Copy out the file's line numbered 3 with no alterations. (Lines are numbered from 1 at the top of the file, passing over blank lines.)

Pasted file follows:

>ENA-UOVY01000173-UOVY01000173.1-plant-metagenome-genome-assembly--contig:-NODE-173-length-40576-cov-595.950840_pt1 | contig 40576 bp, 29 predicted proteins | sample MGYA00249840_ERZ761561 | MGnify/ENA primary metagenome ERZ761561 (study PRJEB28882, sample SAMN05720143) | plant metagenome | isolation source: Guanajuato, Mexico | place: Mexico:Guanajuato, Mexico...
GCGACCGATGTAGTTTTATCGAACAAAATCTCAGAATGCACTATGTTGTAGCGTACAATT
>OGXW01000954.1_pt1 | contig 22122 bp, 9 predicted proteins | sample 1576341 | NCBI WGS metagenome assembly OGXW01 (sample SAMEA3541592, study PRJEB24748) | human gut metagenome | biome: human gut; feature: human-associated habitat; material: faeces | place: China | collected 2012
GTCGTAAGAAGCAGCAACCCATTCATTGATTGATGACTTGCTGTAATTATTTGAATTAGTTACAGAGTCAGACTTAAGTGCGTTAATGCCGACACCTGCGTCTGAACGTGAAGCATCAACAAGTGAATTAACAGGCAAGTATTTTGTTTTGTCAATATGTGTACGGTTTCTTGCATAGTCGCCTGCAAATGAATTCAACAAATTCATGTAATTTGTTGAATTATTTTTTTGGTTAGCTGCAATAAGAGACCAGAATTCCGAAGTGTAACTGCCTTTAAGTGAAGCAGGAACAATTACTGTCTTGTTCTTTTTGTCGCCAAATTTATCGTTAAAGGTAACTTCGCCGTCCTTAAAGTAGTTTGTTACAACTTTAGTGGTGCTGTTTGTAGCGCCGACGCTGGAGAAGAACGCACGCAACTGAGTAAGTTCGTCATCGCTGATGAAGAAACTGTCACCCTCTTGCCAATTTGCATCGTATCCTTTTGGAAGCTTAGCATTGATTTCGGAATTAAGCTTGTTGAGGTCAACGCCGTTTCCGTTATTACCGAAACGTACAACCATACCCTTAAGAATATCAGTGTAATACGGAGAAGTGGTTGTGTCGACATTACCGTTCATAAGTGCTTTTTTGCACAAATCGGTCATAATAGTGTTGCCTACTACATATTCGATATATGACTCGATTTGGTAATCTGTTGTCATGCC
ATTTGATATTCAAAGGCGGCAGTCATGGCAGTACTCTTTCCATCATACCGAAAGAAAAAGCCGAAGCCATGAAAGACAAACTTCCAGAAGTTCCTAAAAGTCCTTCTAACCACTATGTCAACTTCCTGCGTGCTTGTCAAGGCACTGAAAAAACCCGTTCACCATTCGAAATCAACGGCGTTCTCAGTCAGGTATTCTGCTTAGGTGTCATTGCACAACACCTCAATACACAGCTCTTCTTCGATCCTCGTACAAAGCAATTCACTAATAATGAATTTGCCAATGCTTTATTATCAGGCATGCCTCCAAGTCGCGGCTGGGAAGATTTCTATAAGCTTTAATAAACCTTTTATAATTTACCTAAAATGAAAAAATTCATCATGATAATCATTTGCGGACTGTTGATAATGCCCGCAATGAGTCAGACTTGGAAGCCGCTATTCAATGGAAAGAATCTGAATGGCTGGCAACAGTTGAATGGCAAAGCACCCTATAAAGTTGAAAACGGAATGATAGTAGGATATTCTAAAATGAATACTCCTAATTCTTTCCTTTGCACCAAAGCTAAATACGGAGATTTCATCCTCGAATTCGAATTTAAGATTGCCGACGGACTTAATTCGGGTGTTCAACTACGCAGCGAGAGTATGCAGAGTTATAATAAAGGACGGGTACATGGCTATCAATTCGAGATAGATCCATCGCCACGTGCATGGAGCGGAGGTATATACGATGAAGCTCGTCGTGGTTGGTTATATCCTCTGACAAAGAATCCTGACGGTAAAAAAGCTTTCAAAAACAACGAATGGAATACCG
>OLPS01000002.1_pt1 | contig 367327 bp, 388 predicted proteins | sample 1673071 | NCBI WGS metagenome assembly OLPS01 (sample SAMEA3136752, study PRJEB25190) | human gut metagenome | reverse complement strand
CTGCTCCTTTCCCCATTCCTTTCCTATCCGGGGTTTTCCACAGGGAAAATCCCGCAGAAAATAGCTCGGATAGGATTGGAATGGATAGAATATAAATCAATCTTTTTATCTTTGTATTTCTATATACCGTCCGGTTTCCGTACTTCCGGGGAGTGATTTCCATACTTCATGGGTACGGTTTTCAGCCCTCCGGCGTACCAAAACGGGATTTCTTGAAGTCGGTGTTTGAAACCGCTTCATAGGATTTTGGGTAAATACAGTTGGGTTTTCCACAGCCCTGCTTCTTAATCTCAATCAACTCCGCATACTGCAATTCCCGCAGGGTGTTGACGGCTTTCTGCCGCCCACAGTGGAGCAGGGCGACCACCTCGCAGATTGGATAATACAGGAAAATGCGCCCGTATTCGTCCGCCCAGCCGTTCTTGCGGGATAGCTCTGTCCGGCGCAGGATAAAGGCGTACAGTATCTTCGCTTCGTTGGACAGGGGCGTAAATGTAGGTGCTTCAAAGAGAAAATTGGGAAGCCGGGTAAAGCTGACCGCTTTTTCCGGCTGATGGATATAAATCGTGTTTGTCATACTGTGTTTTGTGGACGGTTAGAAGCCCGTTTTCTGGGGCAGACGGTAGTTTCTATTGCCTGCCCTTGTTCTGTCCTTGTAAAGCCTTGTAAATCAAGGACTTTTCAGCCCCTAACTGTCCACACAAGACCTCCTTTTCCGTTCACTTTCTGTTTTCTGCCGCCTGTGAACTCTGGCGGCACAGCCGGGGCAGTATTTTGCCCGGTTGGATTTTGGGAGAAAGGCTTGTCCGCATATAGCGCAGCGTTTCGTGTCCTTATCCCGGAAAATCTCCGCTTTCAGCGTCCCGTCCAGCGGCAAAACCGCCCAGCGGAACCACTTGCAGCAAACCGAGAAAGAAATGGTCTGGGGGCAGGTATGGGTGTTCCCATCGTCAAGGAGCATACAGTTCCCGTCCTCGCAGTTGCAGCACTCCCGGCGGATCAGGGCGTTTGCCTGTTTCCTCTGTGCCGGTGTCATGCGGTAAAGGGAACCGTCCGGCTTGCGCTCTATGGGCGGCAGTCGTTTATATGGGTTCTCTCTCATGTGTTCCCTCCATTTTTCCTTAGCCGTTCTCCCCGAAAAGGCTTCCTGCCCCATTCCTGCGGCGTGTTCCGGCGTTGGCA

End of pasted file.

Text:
>OGXW01000954.1_pt1 | contig 22122 bp, 9 predicted proteins | sample 1576341 | NCBI WGS metagenome assembly OGXW01 (sample SAMEA3541592, study PRJEB24748) | human gut metagenome | biome: human gut; feature: human-associated habitat; material: faeces | place: China | collected 2012